What is the city of L.A. going to do about the 101 digital billboards erected pursuant to an agreement a Superior Court judge has found to be unlawful? The City Council’s Planning and Land Use Management (PLUM) Committee took up the question this week, but decided to delay action on a motion to instruct the Department of Building and Safety to stop issuing any new digital billboard permits and evaluate whether permits for the existing signs should be revoked.
This non-action followed testimony from billboard company and business representatives who warned of dire consequences if the permits were revoked, and community group representatives and individuals who complained of the negative affects of the billboards and the fact that they were allowed to go up without any public notice, hearings, or review of compliance with local zoning regulations.
The motion before the committee, submitted by City Council President Eric Garcetti, called upon the Department of Building and Safety to “ensure compliance” with the court decision, which found that a 2006 lawsuit settlement between the city and two billboard companies illegally exempted digital billboards from a number of zoning regulations and requirements for public review and hearing. That settlement, itself a product of closed-door meetings and approval without any public debate, gave those companies–Clear Channel and CBS Outdoor— the right to convert 840 of their conventional billboards to digital.
Committee member Jose Huizar argued that action on the motion should be continued until after the City Attorney’s office weighed in on the issue. The other members, Chairman Ed Reyes and Dennis Zine, agreed with the delay even though City Attorney’s representative Jane Usher said that the office had no objection to the motion and its immediate adoption.
There was no discussion of when—or if—the motion will come back to the committee. However, the City Council is expected to meet soon in closed session with the City Attorney’s office for a briefing on the legal ramifications of the judge’s ruling. And some council members clearly want to find a “middle-ground” solution that neither requires the removal of the digital signs, nor allows them to continue operating as they have in the past.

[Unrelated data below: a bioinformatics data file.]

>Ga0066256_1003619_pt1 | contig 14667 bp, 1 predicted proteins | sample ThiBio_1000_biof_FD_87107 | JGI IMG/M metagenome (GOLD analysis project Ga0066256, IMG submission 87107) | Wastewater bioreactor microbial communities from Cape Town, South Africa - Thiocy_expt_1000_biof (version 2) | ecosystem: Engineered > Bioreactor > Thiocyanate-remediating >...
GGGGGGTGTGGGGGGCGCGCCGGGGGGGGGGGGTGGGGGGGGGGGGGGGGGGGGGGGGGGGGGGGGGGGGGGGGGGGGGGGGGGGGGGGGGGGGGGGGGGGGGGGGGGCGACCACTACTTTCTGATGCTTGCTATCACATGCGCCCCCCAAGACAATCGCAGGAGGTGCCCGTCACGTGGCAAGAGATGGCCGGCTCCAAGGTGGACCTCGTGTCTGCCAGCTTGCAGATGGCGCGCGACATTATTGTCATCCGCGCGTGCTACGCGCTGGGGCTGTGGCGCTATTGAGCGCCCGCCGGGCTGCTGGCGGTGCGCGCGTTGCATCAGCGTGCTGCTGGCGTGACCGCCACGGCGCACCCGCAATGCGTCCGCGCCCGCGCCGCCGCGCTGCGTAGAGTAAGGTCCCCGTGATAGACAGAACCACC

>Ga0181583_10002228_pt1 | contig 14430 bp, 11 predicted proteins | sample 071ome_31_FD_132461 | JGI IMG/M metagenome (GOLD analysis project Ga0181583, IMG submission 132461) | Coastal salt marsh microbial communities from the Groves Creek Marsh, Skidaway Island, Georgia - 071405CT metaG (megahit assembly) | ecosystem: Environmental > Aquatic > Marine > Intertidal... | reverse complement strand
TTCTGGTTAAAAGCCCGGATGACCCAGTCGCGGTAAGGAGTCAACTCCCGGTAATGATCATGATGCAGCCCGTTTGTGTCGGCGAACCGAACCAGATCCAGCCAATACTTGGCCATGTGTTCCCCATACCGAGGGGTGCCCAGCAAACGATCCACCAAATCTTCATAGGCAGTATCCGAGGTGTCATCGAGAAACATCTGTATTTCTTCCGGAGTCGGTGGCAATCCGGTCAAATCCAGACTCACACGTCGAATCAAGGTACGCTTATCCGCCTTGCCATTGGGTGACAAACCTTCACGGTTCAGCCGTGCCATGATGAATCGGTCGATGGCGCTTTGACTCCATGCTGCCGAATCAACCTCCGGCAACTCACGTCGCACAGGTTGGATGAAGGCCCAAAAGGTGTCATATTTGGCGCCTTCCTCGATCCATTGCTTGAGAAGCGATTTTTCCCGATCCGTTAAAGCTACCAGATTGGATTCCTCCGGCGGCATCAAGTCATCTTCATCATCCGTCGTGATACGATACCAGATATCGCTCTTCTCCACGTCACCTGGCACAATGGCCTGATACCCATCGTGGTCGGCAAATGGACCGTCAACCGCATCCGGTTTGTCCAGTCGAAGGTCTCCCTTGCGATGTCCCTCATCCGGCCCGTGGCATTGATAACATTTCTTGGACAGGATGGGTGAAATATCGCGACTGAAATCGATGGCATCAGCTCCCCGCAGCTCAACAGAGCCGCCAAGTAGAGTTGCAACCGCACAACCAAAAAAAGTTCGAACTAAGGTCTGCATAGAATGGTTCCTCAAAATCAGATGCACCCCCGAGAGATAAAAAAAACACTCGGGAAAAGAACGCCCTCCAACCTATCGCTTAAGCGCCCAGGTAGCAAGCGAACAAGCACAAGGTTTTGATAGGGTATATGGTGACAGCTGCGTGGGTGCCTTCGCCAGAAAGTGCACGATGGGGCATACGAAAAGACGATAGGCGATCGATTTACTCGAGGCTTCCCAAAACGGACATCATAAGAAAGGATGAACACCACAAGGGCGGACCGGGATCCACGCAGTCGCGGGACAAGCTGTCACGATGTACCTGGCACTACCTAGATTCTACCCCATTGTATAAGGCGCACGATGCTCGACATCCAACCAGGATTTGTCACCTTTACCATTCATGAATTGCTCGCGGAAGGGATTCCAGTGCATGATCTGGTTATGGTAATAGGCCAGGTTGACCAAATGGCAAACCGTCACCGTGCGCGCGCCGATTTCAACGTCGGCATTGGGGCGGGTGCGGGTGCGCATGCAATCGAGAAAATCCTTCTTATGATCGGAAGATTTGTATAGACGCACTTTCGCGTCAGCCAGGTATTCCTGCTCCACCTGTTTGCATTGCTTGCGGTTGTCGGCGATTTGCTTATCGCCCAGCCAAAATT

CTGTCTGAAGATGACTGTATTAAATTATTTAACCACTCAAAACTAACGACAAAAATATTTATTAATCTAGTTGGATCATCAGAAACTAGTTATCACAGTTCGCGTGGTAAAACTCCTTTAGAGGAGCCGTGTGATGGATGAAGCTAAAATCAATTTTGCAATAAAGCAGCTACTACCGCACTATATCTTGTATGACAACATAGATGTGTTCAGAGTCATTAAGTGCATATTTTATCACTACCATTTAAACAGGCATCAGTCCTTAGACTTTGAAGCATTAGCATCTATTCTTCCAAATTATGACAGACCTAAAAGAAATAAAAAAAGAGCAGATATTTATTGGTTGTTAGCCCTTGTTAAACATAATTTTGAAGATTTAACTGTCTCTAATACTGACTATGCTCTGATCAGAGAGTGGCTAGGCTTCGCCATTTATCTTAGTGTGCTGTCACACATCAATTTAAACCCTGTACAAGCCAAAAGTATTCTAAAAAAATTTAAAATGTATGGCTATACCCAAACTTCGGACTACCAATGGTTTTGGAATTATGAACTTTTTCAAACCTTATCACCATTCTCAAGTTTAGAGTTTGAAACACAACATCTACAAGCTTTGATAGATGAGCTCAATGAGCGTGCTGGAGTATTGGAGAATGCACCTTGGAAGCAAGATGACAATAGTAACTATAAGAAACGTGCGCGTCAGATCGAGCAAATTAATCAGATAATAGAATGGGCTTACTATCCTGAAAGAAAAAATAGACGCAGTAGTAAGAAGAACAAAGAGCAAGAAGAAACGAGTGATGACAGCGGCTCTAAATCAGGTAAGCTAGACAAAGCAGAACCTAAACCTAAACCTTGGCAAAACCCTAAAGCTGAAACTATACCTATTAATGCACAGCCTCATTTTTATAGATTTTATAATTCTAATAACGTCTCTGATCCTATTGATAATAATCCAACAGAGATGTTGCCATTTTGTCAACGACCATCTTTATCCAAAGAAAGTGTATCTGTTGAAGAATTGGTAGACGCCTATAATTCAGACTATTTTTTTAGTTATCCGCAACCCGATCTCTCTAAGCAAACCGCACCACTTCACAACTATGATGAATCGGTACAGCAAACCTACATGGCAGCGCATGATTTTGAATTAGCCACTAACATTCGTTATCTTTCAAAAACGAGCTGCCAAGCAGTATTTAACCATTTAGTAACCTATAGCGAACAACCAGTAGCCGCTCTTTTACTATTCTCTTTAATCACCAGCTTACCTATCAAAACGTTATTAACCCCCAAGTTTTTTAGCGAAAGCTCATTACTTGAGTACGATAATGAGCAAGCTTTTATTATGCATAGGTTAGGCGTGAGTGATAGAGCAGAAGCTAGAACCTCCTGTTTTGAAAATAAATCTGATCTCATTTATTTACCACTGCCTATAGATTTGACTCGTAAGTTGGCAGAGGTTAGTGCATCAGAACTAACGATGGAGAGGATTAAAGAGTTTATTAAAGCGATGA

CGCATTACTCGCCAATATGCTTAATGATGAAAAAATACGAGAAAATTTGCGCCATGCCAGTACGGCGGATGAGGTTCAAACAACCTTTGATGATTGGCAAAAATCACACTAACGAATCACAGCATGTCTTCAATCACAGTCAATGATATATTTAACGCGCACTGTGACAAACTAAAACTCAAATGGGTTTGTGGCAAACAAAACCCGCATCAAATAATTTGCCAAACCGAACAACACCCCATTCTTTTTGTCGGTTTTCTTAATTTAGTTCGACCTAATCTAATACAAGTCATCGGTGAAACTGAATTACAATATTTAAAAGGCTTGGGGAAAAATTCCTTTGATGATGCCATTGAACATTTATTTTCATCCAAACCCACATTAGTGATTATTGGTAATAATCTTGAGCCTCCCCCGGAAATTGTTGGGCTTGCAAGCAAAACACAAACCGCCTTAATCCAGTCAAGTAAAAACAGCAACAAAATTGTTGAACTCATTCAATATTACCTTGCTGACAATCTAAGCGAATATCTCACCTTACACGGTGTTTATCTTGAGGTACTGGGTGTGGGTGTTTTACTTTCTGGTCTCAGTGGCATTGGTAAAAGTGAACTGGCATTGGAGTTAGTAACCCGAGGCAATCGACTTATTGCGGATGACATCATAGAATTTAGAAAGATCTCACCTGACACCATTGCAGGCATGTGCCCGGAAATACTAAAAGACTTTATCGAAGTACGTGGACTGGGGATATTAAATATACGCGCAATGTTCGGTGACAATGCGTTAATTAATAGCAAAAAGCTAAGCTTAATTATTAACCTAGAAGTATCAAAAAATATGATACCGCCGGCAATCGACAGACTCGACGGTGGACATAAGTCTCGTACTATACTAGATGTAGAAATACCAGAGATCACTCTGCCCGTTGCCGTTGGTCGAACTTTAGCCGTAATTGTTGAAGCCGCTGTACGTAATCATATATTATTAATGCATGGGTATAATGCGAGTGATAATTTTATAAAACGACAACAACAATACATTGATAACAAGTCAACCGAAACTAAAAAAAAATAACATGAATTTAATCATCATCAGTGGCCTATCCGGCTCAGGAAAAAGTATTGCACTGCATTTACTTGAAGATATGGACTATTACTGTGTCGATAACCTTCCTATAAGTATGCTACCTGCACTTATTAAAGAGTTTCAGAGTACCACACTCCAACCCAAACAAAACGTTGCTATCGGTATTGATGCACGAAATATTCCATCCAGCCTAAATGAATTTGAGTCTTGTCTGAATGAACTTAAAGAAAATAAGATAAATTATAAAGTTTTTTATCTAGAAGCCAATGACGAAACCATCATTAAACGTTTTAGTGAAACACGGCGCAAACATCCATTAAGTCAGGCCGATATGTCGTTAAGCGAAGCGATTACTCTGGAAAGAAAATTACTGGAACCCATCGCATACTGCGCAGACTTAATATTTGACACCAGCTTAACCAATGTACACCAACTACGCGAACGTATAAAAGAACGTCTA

Employees of Clear Channel and CBS Outdoor, and representatives of such business groups as the L.A. Chamber of Commerce and the Valley Industry and Commerce Association, testified that revoking the digital billboard permits would broadcast a message to businesses here and elsewhere that Los Angeles cannot be counted on to honor its agreements. (Editor’s note: An earlier version of this post included the Central City Association as one of the above business groups, but in fact that organization did not urge support of the lawsuit settlement)
The billboard companies, they argued, had every right to rely on the lawsuit settlement unanimously approved by the City Council and signed into law by the Mayor, and being penalized because of a judge’s decision three years later would be grossly unfair and cast a chill on the city’s relations with businesses here as well as those thinking of locating here.
Several speakers also made reference to the possibility of future lawsuits, and the millions in potential damages that could accrue if the city took action against the billboards. And Ryan Brooks, of CBS Outdoor, accused the small billboard company that filed the lawsuit that resulted in overturning the agreement of itself having put up illegal supergraphic signs.
Representatives of homeowners associations, community groups, and individuals from such areas as Hollywood, Los Feliz, West L.A., Westwood, Venice, and Studio City testified about light pollution, the potential for driver distraction and traffic accidents, and excessive energy use. Speakers also stressed the central theme of the judge’s ruling, that cities cannot make lawsuit settlements that deny citizens their right to a voice in zoning and land-use decisions in their communities. Several speakers addressed the fact that while the judge threw out the settlement agreement, he declined to void the existing digital permits, saying that citizens could appeal those permits one-by-one if they wished. If the city took such a course, several persons said, it would place a huge burden in terms of time and expense on members of the public who were illegally denied their rights, and probably mean that most of the permits would never be challenged at all.
Also speaking in support of Garcetti’s motion were staff members from the offices of Council members Bill Rosendahl, Paul Koretz and Garcetti, whose deputy, Katherine Hennigan, said that the council president’s office routinely hears from “large numbers of residents” who want the digital billboards returned to their former state.
Zine was the only committee member to comment on the public testimony and the substance of the Garcetti motion. After expressing sympathy with the idea that council action against the digital billboards could be viewed as business-unfriendly and a reneging on contractual agreements, he addressed the central issue in the judge’s ruling, the abrogation of public process by the lawsuit settlement.
“What troubles me most,” he said, ” is when we betray the public, when we deceive the public, when we’re not credible with the public, it destroys democracy and the foundation of this government, and I find that very disturbing.”
Which suggests an idea: How about asking all council members to take an oath to be credible with the public, to not deceive the public, to do nothing that destroys democracy and the foundation of this government?Dennis Hathaway